Previous Challenge Entry (Level 4 – Masters)
Topic: TRAVELER (01/28/16)
TITLE: The Cameleer's Journey
By Ellen Carr
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It's my first time away from Nishapur and I am honored to be here, serving my master on this important journey. We sleep by day and travel at night. The other servants mutter about the strangeness of our journey and the dangers of travelling through the darkness. I listen and say little, for this is my first cameleering venture and I am amongst seasoned cameleers, men twice my age.
By sunset we have the camels saddled, laden and ready to go. Our masters lead off, pointing us towards the star; the star is always there in front of us, moving imperceptibly across the inky sky. We are a long train; there is a lot to carry. We are heading west and none of us know when we will return.
Excitement is high. We have skirted around mountains, found our way across rivers and crossed dry plains but now we are close to our destination. A whisper passes around the camp; the masters say we're almost at Jerusalem. We talk of what we know, of rumors of King Herod's buildings, of the great temple of the God of the Jews. At sunset we will move on as usual, perhaps to the very place where the new king resides. My master has called for the beard-trimmer. He has a sparkle in his eyes and he is choosing which robe to have readied.
The nearby town is Jericho but we're not going there. We press on, on the uphill climb towards Jerusalem, so close yet still not there.
At last we see it. We round a hill and there are its sparkling lights and its great gray walls. A cheer goes up as our masters bring us to a halt with a raising of their hands. We will camp outside the walls until daybreak, for surely the new king is within. The Roman guards keep watch, clearly curious. Doubtless they have informed their superiors of our presence. They salute our masters, aware that they are men of great status.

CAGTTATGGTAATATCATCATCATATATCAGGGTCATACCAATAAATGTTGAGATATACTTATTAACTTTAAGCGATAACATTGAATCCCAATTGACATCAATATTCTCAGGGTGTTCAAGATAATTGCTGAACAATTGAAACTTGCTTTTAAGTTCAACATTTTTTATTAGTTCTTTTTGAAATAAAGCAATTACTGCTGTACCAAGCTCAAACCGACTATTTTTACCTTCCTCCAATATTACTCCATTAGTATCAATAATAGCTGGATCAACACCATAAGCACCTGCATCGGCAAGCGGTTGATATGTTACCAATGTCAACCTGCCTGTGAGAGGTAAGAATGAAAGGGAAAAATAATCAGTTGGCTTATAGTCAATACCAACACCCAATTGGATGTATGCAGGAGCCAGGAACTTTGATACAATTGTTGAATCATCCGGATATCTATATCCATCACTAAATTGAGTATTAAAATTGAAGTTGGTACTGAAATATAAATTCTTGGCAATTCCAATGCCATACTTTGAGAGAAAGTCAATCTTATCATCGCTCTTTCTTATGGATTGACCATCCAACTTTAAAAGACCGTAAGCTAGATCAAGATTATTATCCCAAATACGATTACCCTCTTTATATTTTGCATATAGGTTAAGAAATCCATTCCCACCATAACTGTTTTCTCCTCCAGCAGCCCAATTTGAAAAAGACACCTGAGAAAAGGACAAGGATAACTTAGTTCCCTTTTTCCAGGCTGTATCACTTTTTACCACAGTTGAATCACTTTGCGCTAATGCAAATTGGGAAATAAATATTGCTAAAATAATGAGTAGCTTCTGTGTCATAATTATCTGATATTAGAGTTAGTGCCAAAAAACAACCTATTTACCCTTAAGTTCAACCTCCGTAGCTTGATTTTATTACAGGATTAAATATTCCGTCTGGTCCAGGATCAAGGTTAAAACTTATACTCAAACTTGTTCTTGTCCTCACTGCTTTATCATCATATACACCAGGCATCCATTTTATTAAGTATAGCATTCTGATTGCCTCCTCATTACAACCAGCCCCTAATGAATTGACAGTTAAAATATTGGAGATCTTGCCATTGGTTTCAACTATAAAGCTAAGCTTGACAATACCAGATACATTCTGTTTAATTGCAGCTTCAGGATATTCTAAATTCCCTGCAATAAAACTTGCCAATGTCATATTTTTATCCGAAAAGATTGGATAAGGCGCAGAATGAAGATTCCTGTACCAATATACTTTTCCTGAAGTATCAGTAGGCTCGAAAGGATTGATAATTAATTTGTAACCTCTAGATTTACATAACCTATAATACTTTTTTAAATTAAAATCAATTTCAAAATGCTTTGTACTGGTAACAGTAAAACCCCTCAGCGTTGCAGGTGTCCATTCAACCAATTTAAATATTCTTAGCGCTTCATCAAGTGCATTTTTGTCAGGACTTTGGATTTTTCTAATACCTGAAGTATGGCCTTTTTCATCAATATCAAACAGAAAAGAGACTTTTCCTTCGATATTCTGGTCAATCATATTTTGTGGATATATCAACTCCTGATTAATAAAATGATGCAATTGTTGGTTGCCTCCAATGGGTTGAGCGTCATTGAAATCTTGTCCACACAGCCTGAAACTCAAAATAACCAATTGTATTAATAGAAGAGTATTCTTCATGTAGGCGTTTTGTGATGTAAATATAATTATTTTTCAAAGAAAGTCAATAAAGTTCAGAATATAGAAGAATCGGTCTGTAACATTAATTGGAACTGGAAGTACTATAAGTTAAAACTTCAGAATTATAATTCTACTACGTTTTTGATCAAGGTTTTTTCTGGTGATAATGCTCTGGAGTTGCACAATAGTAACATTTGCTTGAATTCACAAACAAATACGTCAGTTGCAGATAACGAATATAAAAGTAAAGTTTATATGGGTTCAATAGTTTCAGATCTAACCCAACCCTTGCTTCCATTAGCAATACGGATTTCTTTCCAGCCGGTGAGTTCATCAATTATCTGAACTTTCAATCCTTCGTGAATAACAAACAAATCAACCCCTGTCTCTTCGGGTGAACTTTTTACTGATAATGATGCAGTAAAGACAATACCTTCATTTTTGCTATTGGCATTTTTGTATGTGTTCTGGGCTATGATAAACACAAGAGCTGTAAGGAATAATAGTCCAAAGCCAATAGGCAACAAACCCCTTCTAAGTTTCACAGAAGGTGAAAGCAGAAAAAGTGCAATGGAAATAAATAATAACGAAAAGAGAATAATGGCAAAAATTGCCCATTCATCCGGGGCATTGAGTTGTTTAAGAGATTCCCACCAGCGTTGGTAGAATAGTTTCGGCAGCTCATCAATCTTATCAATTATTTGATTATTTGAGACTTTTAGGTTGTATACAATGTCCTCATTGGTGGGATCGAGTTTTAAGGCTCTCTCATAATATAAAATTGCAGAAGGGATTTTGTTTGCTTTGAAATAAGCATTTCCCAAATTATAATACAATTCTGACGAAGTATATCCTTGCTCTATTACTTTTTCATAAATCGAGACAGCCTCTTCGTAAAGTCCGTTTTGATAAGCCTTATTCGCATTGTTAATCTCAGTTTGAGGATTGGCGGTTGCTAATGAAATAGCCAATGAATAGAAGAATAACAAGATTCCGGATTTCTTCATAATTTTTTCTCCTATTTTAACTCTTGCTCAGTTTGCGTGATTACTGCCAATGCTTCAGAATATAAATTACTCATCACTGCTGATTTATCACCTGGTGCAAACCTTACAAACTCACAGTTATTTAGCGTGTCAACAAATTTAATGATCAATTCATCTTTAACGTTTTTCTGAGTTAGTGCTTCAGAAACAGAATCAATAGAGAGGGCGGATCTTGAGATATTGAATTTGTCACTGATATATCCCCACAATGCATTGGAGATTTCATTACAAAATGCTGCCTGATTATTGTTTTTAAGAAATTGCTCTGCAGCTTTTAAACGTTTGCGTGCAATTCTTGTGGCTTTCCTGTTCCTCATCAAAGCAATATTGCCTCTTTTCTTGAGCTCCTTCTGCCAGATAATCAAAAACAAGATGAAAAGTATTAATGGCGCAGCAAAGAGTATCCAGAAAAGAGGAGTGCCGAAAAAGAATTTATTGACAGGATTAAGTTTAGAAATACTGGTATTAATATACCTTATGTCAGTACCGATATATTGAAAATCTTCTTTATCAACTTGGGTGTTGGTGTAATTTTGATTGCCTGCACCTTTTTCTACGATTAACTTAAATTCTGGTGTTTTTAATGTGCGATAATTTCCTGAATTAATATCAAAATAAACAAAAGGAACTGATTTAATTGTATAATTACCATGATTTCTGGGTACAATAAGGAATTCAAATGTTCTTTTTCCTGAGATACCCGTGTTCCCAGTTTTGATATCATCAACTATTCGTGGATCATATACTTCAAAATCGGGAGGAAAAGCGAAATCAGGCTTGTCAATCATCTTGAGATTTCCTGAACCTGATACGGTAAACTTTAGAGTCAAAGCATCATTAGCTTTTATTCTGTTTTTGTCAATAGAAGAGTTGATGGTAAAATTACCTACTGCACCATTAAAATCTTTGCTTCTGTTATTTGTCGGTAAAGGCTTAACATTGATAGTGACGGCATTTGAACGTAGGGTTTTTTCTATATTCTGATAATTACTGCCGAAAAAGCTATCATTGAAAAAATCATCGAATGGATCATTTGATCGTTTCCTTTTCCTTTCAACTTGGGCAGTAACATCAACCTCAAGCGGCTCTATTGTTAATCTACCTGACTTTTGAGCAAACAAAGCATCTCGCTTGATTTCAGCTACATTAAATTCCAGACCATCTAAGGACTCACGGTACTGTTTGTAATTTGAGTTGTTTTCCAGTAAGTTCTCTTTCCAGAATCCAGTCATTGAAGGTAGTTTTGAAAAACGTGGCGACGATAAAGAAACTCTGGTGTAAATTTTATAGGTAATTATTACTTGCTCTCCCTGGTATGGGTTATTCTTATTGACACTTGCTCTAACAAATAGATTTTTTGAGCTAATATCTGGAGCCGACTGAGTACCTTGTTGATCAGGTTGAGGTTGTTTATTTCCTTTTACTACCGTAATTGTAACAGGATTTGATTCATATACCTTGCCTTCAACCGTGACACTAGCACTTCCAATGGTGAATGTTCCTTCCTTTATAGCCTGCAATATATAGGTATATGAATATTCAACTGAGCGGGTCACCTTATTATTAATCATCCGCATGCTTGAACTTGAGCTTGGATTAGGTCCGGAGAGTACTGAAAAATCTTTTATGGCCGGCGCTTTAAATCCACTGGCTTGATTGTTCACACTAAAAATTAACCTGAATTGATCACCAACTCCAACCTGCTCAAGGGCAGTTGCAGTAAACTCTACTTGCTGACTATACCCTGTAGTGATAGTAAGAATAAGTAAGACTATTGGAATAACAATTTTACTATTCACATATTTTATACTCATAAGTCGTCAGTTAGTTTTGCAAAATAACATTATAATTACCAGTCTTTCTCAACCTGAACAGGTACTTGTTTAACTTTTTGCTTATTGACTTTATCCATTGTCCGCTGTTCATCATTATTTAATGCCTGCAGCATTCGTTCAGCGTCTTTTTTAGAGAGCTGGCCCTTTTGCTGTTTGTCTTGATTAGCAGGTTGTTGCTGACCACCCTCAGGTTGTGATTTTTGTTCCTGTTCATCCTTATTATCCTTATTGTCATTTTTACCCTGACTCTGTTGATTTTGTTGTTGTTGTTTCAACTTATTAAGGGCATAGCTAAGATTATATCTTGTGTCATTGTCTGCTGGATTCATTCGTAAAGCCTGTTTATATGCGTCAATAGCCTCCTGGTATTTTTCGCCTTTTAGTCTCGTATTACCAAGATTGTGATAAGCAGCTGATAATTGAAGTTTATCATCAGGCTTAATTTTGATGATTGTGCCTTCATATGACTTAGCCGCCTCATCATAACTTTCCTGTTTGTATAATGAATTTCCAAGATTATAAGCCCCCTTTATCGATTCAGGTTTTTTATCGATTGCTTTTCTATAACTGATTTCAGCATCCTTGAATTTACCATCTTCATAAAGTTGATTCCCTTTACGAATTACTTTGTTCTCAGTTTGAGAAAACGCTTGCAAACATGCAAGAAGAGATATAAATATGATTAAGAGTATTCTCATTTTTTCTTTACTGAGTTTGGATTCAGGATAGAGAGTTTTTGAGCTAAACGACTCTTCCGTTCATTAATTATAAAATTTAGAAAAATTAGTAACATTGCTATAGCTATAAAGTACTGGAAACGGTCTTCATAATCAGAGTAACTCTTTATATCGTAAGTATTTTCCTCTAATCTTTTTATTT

What a journey this has been. Tonight we drink and laugh together lying on the rough ground, raising our glasses to the new king.
The sun rises slowly and we are up early, yawning in the chilly air, unused to early mornings and tired from our celebrations. We are a curiosity and the locals stare as they pass. We guess that all of Jerusalem knows of our presence. Today our masters will meet the new king, the one they have come to see, the new King of the Jews.
We're moving on, and so is the star. The new king was not here in Jerusalem but our masters know where to go. It was prophesied that the king would be born in Bethlehem so that's where we're heading. It's just six miles to the south. Imagine that; the new king has not been born in the palace of the great capital. He is in a tiny village.
We reach the town with hours to wait before sunset. The whole town comes out to stare at us. What a spectacle we must be. Our clothing is different to theirs; they wear no turbans or bright colours. We have time to sit and play our games, and wait. Our masters are waiting for the night sky and the star. They must be sure this time. The star will guide them to the chosen one.
The towns-people hurry in through the gates as the sky darkens to blacker than any night before, except for the star; it sends a clear beam down. Tonight there will be no mistake; the baby king will be found. A hush falls over our party as the masters prepare to enter the town gates. We ready the gifts and they walk through the gates, heads high, bearing the gold, frankincense and myrrh.
No one parties tonight. We sit in reverent silence waiting for the news. And at last they are back, faces aglow, needing to tell us all. So we sit at their feet as they tell of a young man and woman, and a tiny boy. This, they tell us, is the whole purpose of our long journey, their worship of the new born king. His name is Jesus.
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